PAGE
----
When the Democrats gained control of the House, they changed the rule. At the moment, a motion to vacate can only be brought by a party leader (i.e., the House Minority and Majority Leaders), and even then it requires a majority vote of that leader's caucus. That means, as a practical matter, that it takes 90+ votes for a motion to vacate, and to trigger a new election for speaker. The MAGA crew wants that number to be reset back to one, which would mean that Damocles' sword would be constantly hanging over McCarthy's head. He is apparently going to counter with an offer to set the number needed for a motion to vacate at 20 or 30, which is far less than 90+ but far more than one. If the MAGA members insist on their position, then McCarthy will probably give in, because he wants the speakership so bad he can taste it. But then he'd be bent even further over the MAGA barrel, which in turn would make his relationship with Mitch McConnell even more tenuous. Why does McCarthy want this job, again? (Z)

It's a Conspiracy!, Part I: Hunter Biden's Laptop

Almost every week, we get a couple of e-mails from readers asking us to explain the Hunter Biden laptop situation. Kevin McCarthy has big plans on that front, some of which he just shared with The New York Post The Post, for those who don't know, is the outlet that has been on this story like white on rice, sort of like The Washington Post and Watergate. In any case, it would seem an appropriate time to give an overview of the situation, along with our views on the matter.

It is helpful, we think, to think of this story as having three (or possibly four) different elements. Here they are:

  1. The Laptop: On April 12, 2019, a person who identified themselves as Hunter Biden, and who knew Biden's cell phone number, and whose signature looks like Biden's, presented themselves at a computer repair shop owned by John Paul Mac Isaac. This customer had several water-damaged laptops, one of which was so far gone that the only possibility was to salvage the data contained on its hard drive. The customer signed a document in which they agreed to pay $85 for data recovery from this machine. This same document made clear that if the equipment was not claimed within 90 days, it would be forfeit.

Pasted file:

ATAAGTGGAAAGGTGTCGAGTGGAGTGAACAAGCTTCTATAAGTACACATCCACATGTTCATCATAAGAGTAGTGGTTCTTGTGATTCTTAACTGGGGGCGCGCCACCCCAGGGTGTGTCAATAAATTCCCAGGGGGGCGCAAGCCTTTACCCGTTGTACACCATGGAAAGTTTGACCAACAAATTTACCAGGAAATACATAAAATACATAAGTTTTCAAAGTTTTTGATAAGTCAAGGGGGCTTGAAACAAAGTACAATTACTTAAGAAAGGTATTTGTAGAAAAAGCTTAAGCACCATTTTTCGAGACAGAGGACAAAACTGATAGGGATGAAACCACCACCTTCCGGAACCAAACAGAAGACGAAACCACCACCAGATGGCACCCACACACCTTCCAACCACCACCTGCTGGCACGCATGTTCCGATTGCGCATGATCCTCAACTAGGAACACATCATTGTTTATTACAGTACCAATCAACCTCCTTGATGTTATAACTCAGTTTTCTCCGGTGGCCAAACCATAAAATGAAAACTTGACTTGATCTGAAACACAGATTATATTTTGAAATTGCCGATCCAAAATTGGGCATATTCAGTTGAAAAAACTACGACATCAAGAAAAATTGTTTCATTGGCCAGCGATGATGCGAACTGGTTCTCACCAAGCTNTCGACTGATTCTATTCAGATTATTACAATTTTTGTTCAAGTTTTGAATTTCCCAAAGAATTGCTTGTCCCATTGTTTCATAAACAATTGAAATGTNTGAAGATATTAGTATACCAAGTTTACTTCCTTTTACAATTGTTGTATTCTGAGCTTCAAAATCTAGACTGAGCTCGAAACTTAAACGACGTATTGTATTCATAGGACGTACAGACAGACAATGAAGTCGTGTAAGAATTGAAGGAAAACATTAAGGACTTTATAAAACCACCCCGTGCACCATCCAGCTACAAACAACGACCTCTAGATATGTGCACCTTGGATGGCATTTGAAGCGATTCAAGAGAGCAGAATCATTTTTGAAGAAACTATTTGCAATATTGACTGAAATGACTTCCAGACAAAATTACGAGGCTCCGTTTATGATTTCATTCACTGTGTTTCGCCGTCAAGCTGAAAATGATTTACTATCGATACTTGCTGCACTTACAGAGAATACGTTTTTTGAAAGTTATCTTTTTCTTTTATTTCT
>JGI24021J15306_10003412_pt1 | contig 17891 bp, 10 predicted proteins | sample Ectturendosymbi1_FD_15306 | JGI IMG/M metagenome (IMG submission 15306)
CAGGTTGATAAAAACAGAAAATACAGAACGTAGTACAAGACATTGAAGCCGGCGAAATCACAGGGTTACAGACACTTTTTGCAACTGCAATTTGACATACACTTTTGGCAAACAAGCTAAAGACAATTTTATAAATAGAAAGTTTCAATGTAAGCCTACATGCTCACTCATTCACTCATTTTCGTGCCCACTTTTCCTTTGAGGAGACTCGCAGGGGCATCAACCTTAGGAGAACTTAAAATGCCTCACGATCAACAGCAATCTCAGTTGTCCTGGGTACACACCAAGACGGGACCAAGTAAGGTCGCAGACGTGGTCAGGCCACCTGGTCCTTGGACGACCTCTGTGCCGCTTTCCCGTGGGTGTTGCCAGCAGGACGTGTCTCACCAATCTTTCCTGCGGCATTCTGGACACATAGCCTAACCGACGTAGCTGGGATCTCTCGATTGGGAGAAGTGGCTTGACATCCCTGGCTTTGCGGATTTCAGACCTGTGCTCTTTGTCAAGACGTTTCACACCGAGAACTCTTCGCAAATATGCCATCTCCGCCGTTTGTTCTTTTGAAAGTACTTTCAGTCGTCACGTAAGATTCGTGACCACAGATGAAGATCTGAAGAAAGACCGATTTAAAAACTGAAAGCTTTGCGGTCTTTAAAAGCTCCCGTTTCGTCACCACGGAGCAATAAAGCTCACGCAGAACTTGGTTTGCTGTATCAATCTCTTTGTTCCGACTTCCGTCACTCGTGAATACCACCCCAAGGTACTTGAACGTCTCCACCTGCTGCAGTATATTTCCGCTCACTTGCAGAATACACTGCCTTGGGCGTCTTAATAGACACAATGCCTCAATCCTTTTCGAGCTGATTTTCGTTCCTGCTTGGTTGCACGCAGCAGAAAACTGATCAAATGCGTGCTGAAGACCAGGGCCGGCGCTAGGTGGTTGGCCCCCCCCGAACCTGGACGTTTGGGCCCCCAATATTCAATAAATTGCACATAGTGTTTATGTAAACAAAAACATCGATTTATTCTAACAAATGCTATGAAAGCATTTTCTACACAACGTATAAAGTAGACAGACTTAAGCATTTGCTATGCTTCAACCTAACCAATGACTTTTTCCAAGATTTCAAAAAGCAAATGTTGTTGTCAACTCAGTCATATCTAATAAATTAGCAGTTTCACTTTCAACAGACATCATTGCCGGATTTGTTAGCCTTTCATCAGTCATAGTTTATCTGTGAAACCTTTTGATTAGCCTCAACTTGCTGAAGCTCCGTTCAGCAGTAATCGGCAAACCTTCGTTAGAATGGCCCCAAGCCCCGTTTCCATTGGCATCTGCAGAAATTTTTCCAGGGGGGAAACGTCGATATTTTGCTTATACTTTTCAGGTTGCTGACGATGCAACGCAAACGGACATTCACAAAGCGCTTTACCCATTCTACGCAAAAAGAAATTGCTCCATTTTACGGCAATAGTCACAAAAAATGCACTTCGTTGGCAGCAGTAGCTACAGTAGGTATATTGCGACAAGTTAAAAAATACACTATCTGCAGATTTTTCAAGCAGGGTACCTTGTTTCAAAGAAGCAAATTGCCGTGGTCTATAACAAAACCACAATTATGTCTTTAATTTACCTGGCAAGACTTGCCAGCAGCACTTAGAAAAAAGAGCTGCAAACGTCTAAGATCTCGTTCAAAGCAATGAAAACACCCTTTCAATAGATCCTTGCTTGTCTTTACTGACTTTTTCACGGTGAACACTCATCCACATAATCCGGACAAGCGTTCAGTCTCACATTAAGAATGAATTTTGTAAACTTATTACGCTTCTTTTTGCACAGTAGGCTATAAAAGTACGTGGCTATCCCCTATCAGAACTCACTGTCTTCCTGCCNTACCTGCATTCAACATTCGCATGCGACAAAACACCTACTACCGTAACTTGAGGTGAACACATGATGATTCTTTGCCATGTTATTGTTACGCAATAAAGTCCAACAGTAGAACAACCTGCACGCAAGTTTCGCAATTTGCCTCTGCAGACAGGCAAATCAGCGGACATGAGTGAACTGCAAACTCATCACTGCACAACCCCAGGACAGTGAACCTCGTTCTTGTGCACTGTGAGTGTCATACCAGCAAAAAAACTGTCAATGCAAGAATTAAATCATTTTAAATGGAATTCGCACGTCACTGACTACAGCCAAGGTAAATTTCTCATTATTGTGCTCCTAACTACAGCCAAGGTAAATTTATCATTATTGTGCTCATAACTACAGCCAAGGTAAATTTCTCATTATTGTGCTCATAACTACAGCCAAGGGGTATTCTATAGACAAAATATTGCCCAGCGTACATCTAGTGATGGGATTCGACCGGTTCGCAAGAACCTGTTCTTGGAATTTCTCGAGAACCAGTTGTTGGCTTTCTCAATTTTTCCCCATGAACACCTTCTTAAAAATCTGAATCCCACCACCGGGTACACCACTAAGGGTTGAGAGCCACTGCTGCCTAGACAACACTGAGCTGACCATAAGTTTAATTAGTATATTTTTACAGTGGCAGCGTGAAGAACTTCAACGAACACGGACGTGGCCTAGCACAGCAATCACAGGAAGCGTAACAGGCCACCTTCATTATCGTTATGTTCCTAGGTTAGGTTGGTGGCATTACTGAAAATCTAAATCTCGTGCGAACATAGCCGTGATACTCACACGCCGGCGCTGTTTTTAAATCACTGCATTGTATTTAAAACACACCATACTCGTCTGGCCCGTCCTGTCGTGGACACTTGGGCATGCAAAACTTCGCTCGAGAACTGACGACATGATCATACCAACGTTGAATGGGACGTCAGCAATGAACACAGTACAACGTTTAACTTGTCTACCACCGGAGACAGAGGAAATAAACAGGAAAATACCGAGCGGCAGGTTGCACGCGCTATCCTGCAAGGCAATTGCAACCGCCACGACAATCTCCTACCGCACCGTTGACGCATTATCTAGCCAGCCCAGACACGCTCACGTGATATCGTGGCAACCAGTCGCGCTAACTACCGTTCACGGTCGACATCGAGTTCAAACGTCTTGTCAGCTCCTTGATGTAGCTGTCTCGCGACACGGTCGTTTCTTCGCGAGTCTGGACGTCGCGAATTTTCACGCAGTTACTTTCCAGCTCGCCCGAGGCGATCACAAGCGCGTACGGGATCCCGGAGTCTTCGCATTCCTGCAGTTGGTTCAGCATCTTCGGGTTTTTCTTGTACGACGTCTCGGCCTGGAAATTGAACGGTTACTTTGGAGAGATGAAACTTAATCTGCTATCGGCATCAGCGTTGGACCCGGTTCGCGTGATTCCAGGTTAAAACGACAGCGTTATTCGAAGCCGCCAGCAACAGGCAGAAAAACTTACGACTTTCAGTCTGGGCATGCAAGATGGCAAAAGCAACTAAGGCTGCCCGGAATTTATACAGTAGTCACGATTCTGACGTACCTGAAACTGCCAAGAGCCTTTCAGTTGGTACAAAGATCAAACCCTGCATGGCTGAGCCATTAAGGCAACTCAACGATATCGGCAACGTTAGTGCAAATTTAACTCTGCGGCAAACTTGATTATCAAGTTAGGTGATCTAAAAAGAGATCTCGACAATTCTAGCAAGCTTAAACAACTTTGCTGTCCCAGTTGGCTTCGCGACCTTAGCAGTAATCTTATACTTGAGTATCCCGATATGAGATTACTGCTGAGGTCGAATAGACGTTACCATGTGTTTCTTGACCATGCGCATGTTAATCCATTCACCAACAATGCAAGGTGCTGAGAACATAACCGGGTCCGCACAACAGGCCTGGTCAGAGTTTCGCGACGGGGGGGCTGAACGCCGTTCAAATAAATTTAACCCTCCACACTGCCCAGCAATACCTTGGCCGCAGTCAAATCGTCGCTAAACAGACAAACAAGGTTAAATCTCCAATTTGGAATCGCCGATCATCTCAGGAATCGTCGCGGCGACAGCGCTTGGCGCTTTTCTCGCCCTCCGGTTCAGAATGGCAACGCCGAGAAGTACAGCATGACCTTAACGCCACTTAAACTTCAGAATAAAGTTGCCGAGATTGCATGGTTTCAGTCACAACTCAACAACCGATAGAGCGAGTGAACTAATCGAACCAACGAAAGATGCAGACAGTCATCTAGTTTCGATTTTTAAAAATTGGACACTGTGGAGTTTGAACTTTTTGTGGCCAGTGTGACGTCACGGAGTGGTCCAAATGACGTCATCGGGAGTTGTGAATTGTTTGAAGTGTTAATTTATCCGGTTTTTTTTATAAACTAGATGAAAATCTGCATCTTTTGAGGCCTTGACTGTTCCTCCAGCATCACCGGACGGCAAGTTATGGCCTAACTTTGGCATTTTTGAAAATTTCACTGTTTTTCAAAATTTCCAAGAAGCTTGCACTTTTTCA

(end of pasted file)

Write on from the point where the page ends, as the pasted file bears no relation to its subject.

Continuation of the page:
Mac Isaac performed the data recovery, and took notice of some of the files on the machine. There was a large cache of homemade pornography. There were a bunch of non-pornographic photos. There were over 100,000 e-mails. Mac Isaac is a devoted Trumper, a conspiracy theorist, and someone who regards himself as a patriot. He says he was "concerned" about some of the material he saw on the hard drive. After completing the work, he called the cell phone number left by the customer and said the job was done. The laptop was never picked up, and so it eventually became Mac Issac's property (though it was eventually seized by the FBI). He also shared copies of the data with contacts in the Republican Party, which was almost certainly illegal.

    As is presumably clear from this narrative, there is some debate about whether the customer really was Hunter Biden, and whether this really was his laptop. Given Mac Isaac's politics, and his less-than-ethical behavior here, there is some reason to doubt his veracity. On the other hand, there's pretty strong evidence that the customer was indeed Biden and that the laptop was his. Most obviously, it would be very difficult to fake that much data (and that much porn) that clearly includes Biden's personal information, his image, etc. Further, in April 2019, he was in the midst of a crack-fueled bender, during which he was traveling up and down the east coast. He cannot say where he was on April 12; it's entirely plausible he was in Delaware, and it's even plausible he doesn't remember being in the repair shop or dropping off a laptop. Our sense, based on the evidence, is that it was indeed Hunter Biden and that it is indeed his laptop.